PLEASE NOTE: We are unable to offer transcripts for our programme interviews. Today is broadcast live and the running order is subject to change.
International aid has started to arrive in Haiti as people search for loved ones trapped in buildings flattened by Tuesday's earthquake. And the National Audit Office says the government's dementia strategy in England is not being given the priority it was promised.
Seventeen United Nations staff have been killed in the Haiti earthquake. Another 150 personnel are still unaccounted for, including the head of mission in the country. Pete Garrett, of the British Red Cross, discusses how aid agencies are coping with the disaster.
The government's national dementia strategy is failing to deliver its commitments, according to the National Audit Office. The strategy, published by the Department of Health last year, promised to transform care for dementia sufferers - but the necessary funding and training have not taken place. Andrew Ketteringham, head of external affairs at the Alzheimer's Society, discusses the strategy.
The future of pedigree dog breeding is to be published in a report this morning. The report comes in the wake of a BBC documentary on Crufts - Pedigree Dogs Exposed, which claimed that inbreeding had led to debilitating ailments. Beverley Cuddy, editor of Dogs Today Magazine, discusses the future of dog breeding.
International aid agencies arriving in Haiti are counting their losses, after the UN announced that 17 of its staff were killed in the earthquake. Angus Stickler reports on the aftermath of the earthquake.
Officials at the UN say between 100 and 150 people from its 9,000-strong peacekeeping mission in Haiti are still missing after the earthquake. Elisabeth Byrs, a UN spokesperson in Geneva, discusses how its workers are coping.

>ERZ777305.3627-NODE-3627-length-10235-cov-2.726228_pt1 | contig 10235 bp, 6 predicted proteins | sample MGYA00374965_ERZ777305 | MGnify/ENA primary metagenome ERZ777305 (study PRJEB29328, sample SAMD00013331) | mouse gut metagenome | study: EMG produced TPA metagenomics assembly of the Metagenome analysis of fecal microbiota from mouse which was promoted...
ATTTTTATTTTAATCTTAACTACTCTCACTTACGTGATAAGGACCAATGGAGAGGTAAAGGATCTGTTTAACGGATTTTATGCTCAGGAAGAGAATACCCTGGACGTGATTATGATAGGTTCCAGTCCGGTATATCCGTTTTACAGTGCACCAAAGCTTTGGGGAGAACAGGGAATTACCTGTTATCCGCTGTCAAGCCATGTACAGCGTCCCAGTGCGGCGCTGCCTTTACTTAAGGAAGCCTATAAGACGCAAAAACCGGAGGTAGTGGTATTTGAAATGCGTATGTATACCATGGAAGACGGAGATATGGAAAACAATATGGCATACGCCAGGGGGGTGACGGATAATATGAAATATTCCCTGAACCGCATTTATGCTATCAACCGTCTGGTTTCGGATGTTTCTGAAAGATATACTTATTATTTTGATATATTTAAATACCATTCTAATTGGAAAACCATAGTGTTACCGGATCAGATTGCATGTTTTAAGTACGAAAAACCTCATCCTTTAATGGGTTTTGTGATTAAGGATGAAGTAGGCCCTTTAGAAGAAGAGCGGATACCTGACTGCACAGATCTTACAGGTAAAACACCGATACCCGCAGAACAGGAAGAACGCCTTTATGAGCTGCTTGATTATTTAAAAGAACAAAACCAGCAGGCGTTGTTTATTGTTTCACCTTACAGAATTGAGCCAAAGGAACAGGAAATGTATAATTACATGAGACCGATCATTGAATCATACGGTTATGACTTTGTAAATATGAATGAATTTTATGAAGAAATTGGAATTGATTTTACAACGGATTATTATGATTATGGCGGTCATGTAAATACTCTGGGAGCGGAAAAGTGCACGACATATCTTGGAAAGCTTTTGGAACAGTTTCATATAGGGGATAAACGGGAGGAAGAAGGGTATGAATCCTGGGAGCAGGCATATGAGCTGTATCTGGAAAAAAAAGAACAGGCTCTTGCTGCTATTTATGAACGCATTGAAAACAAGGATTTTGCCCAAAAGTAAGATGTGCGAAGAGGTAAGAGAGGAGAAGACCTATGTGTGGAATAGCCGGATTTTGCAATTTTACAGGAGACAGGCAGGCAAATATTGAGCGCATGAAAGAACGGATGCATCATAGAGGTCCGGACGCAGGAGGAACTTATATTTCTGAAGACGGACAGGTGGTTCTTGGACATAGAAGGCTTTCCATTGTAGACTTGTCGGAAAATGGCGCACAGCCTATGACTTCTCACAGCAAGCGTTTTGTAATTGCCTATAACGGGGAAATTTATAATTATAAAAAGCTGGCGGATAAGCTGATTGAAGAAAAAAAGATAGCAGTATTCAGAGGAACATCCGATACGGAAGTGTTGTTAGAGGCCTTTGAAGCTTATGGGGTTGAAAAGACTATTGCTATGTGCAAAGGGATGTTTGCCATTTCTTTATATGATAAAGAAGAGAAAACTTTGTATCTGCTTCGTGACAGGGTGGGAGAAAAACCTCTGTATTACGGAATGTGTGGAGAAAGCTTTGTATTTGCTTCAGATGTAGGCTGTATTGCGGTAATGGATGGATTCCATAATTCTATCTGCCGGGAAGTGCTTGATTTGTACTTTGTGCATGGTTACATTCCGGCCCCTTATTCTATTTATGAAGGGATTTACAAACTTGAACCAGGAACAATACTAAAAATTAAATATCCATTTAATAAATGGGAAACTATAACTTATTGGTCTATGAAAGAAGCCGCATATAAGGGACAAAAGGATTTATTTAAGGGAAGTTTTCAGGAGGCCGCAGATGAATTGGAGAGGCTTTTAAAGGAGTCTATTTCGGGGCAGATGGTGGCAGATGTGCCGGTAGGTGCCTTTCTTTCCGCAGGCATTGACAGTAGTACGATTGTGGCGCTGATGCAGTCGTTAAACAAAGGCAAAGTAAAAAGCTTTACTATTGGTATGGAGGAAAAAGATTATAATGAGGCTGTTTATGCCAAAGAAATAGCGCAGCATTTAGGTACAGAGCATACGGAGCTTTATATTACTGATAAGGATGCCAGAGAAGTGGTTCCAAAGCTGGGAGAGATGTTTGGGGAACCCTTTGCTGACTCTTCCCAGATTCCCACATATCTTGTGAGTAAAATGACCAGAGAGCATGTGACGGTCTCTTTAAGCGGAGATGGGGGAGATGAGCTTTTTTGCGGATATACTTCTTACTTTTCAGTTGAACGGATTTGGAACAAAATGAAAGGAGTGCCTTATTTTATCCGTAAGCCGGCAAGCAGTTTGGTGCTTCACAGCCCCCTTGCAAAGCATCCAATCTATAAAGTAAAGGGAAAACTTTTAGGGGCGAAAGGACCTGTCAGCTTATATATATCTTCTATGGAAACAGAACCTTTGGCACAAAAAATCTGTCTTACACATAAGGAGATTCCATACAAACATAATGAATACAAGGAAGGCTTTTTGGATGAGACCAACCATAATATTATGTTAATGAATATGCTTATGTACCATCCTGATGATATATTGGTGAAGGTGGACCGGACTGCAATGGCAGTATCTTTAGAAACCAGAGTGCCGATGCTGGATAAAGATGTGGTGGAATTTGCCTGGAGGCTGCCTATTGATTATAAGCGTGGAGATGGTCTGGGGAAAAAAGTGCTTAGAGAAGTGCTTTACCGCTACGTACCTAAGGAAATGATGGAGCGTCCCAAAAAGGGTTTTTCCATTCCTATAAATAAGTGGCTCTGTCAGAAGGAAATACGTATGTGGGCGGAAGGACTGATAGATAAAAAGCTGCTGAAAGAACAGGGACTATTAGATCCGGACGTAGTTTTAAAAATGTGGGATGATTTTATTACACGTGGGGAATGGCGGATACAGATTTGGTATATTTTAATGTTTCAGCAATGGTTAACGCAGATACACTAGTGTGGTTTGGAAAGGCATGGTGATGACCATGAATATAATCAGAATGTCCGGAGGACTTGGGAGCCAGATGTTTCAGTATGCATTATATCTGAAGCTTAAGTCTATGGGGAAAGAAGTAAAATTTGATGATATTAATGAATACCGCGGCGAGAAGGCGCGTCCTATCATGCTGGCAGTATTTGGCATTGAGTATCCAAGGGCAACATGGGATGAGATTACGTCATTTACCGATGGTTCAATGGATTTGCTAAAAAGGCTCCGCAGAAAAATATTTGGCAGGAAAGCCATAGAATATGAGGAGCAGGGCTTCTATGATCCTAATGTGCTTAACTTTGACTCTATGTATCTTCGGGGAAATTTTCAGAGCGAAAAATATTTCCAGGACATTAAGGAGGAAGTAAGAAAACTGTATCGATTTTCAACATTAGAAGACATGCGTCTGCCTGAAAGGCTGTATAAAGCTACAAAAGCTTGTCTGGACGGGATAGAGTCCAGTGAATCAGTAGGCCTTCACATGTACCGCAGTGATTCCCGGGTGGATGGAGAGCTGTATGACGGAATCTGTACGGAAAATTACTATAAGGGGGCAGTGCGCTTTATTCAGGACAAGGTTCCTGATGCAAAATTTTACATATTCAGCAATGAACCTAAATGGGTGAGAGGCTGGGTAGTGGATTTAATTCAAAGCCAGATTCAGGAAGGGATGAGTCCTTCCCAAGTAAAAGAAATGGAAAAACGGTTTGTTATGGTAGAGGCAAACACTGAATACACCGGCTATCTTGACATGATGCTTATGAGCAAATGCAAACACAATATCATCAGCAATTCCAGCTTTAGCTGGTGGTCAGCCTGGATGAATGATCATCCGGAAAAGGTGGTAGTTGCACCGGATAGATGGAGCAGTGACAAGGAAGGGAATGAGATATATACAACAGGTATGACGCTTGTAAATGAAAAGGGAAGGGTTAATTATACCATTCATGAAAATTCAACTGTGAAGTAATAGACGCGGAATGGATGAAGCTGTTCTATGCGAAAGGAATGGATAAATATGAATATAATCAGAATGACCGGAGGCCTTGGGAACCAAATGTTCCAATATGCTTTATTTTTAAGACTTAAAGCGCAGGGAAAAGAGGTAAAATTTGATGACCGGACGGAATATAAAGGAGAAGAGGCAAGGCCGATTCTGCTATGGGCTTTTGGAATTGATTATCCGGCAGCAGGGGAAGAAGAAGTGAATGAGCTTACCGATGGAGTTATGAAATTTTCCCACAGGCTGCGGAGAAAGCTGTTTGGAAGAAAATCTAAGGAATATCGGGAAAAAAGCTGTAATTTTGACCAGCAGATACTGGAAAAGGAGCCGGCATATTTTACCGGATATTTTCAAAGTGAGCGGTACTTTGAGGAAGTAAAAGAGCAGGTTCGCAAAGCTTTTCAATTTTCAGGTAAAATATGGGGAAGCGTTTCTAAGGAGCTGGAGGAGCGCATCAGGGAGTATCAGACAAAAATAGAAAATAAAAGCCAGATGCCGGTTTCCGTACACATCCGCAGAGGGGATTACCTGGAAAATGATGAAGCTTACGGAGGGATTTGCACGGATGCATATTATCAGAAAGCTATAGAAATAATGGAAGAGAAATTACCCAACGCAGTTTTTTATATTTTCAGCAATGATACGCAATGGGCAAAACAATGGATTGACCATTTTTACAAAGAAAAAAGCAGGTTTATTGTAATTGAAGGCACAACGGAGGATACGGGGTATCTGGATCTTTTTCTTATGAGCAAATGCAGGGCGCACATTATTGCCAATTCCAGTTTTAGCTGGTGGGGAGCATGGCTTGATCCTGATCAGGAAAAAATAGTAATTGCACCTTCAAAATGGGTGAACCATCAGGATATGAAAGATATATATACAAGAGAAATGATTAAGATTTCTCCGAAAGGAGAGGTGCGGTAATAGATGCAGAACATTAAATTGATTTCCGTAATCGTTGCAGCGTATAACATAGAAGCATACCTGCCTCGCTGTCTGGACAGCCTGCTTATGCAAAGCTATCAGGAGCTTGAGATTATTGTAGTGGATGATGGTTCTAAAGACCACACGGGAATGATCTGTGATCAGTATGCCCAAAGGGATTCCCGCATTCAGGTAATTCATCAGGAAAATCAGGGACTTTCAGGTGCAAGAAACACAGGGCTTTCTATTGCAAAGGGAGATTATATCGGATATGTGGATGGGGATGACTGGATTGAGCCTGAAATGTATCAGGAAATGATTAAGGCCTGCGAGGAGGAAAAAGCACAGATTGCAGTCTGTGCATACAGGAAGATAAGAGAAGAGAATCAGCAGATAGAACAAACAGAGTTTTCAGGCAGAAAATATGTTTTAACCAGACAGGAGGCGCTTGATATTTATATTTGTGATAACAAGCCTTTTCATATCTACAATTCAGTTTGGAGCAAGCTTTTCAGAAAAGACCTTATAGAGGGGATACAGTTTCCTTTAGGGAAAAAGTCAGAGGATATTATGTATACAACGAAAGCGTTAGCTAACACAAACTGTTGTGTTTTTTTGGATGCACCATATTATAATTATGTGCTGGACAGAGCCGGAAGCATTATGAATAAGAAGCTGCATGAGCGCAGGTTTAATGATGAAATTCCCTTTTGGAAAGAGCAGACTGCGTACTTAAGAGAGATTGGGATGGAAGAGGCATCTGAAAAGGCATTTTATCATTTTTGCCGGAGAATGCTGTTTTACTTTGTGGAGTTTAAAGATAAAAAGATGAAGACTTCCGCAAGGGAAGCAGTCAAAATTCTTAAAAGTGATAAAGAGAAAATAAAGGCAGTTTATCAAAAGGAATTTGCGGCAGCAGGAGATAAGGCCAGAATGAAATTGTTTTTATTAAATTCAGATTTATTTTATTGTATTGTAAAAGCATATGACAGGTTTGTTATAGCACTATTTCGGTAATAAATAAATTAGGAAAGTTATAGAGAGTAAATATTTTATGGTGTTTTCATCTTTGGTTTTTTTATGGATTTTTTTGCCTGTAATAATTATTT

Do you remember the Party 7? The huge can, that held seven pints of beer, was the staple of many drinks parties in the 1960s and 70s, and the Royal Society of Chemistry is offering a reward for perfectly preserved examples of the cans. Brian Emsley of the Royal Society, discusses its interest in the keg.
0748 Thought for the day with Dom Antony Sutch, a Benedictine Monk.
Race and colour are no longer a disadvantage in Britain, the government is to announce. In a speech to mark a decade of the race relations amendment act, Communities Secretary John Denham will say that the government has made significant progress in tackling racism and that poverty and class dictate disadvantage more than skin colour. Mr Denham and Lord Herman Ouseley, chair of Kick it Out, debate whether racism in Britain is in decline.
Thousands of people are expected to have died in Tuesday's devastating earthquake in Haiti. Matthew Price reports from a hospital Haiti, and International development Secretary Douglas Alexander discusses how the UK will contribute to the relief effort.
Some listeners may find parts of this report distressing.
A fourth book in the Gormenghast series is to be published. Written by Mervyn Peake, the books describe the vast crumbling castle to which Titus Groan is lord and heir, and his battle with the Machiavellian character Steerpike. Originally published as a trilogy, a fourth book found in Peake's attic was completed by his wife, the writer and artist Maeve Gilmore. Nicola Stanbridge met Mr Peake's son to discuss the completion of the series.
0826 The sports news with Garry Richardson.
Stories of survival are emerging from the rubble in Haiti. Troy Livesay, of the Christian charity World Wide Village, lives with his family in Port au Prince and has written a moving account in the Guardian about his family's survival. He begs people to prey for Haitians. Archbishop of York, John Sentamu, comments on how people turn to God during times of disaster.
Diplomatic talks between the US and Middle East are to begin this week after previous talks stalled. Edward Stourton reports from Cairo.
The fate of gay marriages in the US is to be decided this week. The outcome of a court case brought by two gay couples in California will determine whether states can ban same-sex marriage. US writer Armistead Maupin discusses how Americans view same-sex marriages.
How can a country as poor as Haiti survive an earthquake disaster? The Haitian President Rene Preval has said thousands of people are feared dead, including the UN mission chief. The 7.0-magnitude quake is the worst the country has seen in two centuries. Stephen Keppel, an expert on Haiti at the Economist Intelligence Unit, and Ian Thomson, author of A journey through Haiti, discuss how the country can recover.